Build me an Ark – Leaving Eden
By now we should be seeing the pattern of life that has been laid down in Scripture. God has a salvation plan that is laid out for us, but it is not merely a paradise as depicted in Eden, but as our understanding matures, we see that the life we live is filled with challenges in the Wilderness. We often see the development of the Eden encounter as a punishment and a deviation from God’s plan for life. The story of Eden is a story of Salvation and seen from the eyes of humanity who experience suffering in the midst of the Paradise that God called us into. When we read the account with mature eyes we see the writers of Genesis grappling with the beauty and perfection of the World God has created, and the challenges of life within it. Temptation and then weeds and pain all come when they thought that life was nothing but idyllic and easy. Our Salvation story is the same, we enter into the covenant with God and expect everything to be perfect and we expect to have power over temptation and pain and suffering and freedom and good relationships and honour and the gifts of the Spirit which empower us to not have the troubles that the “sinner “ has. Only to discover that even after accepting Christ as Lord we face the seeming disorder and chaos and pain and adversity. Christians have struggled with this throughout the ages and still to this day we question where God is amidst the violence, the pain and the suffering, the poverty and now the pandemic. Sometimes the thorns and thistles and the sweat of our brow, are all too evident. When we stop thinking dualistically and in a linear sense, we see that God has not abandoned us to a life of suffering, but that the way of the cross is one in which suffering and joy are intermingled. Even in the Genesis story – God calls: Adam and Eve follow and face joys and sorrows. The Devil is present in Eden! Temptation is present in Eden. Life and death is present in Eden. And Eden is part of the story, and it underpins the whole story, not paradise lost, but the foundation of our lives with God, we can walk with God in the garden, we can have communion with God, we have been given life. Life begins in the garden and not in the exile, life is not a punishment. We just tend to focus on the negative, we need to be transformed in our thinking. In our Christian lives, we need to move beyond the simplicity of Eden to the reality of the wilderness. As we follow the stories of Abraham, Joseph, and Elijah this week we will see that we need a vision of Eden, and understanding of being created in God’s image for God’s purpose and that we need to go through the experience of life trusting not on our own understanding or knowledge but realising our need of God. The true meaning of poverty ( poor in spirit) is the realisation that we cannot make it on our own, we need God and we need others.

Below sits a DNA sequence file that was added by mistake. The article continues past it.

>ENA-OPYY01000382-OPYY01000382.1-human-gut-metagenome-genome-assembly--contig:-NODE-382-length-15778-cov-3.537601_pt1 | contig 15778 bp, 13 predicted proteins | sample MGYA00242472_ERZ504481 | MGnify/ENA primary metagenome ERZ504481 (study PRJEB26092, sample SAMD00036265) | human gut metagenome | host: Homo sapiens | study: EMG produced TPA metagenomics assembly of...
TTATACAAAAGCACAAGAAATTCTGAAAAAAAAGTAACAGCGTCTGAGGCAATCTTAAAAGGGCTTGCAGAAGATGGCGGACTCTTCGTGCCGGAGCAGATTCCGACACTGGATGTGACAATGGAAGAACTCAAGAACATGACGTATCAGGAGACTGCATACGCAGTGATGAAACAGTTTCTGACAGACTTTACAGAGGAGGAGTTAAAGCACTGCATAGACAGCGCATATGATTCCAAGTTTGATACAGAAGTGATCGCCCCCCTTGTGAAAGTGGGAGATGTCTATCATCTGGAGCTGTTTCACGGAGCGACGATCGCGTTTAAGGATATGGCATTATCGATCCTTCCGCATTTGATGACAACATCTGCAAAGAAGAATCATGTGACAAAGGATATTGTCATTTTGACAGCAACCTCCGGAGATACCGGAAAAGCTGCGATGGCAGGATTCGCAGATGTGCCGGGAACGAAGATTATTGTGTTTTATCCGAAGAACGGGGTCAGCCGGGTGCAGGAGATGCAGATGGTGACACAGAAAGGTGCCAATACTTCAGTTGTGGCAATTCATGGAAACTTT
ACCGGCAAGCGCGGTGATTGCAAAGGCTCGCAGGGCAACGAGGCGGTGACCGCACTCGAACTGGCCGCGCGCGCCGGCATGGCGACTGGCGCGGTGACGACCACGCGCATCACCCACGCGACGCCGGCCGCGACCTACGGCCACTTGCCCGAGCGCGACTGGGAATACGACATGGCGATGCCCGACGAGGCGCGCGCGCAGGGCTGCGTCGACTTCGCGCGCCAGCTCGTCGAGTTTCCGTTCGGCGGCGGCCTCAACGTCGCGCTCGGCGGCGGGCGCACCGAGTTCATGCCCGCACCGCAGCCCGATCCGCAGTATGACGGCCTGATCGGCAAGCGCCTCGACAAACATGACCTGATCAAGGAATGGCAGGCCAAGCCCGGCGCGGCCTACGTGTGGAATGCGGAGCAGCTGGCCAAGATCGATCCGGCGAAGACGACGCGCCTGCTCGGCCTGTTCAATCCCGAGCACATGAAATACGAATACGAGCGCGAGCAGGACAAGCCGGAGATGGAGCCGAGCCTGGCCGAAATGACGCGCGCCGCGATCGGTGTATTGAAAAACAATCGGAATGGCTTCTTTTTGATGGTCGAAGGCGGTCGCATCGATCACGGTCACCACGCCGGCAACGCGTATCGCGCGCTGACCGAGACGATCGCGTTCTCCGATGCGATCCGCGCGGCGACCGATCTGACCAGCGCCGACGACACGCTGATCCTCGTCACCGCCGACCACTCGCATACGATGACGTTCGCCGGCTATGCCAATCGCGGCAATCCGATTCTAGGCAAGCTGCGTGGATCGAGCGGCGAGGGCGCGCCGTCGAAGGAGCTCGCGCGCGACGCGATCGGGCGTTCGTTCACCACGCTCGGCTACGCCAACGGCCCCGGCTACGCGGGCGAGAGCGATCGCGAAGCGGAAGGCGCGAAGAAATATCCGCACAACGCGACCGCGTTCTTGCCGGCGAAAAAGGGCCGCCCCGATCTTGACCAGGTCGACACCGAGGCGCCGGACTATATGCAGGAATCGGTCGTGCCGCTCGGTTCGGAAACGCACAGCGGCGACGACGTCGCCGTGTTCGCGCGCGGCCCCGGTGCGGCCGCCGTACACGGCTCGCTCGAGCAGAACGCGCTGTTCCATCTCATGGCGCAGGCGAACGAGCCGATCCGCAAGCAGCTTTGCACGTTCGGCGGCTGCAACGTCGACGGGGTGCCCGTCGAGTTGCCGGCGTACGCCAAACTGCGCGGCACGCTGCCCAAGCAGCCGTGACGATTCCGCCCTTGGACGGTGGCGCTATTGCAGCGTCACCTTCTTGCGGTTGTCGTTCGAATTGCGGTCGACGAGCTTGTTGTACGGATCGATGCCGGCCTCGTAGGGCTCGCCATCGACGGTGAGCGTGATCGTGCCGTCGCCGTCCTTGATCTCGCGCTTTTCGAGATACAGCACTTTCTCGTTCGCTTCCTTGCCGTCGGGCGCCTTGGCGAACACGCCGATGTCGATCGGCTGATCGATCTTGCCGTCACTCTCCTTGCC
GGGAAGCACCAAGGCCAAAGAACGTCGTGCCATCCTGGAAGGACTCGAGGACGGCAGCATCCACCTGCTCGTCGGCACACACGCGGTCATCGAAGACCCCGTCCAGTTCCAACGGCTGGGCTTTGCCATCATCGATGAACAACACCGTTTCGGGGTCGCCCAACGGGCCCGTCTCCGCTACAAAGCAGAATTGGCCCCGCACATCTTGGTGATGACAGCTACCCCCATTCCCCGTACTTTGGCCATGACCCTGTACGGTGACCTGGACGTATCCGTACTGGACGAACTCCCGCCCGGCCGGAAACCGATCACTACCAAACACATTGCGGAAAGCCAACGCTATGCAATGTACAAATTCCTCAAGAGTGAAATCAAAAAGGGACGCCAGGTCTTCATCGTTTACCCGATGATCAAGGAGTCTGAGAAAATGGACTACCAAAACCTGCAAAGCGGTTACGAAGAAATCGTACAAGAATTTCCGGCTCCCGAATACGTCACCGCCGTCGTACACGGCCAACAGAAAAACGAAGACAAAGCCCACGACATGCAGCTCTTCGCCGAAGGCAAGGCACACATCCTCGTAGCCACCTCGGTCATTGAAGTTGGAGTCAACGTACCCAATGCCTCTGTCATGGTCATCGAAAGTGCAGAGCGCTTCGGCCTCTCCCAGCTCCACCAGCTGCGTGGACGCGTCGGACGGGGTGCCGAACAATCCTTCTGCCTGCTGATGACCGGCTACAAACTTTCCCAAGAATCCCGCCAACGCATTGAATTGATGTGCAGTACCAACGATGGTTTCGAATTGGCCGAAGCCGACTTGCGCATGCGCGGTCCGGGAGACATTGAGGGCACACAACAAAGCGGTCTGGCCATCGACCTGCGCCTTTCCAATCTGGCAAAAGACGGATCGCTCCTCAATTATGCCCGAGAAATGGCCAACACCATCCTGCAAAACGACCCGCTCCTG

Though we feel expelled from Eden, though we feel exiled, the truth is that we are sent out. Our sinfulness and shame lead us to a realisation of our need of God at the centre of our lives and we must repent of our focus on our own egos. This shift often normally happens through a “dark night of the soul,’ a sending away, an exile, a crucifixion experience, a death to self, but all this is for our salvation. We rise from the ashes, we cross the parted waters, we are raised with Christ, to a resurrected life, built on the Kingdom values, built on the majesty of Eden and the New Jerusalem, but lived in the wilderness, lived in a foreign land, but lived under God’s grace not under a curse.
let us pray.
Help us to see a clear vision of Life in you oh Lord. Help us to live in hope that amidst the calamity of life, there is love and joy and peace and compassion and gentleness and life in Christ.
Open our eyes to the beauty of the life that we have been given, and set apart to live to your praise and glory. Amen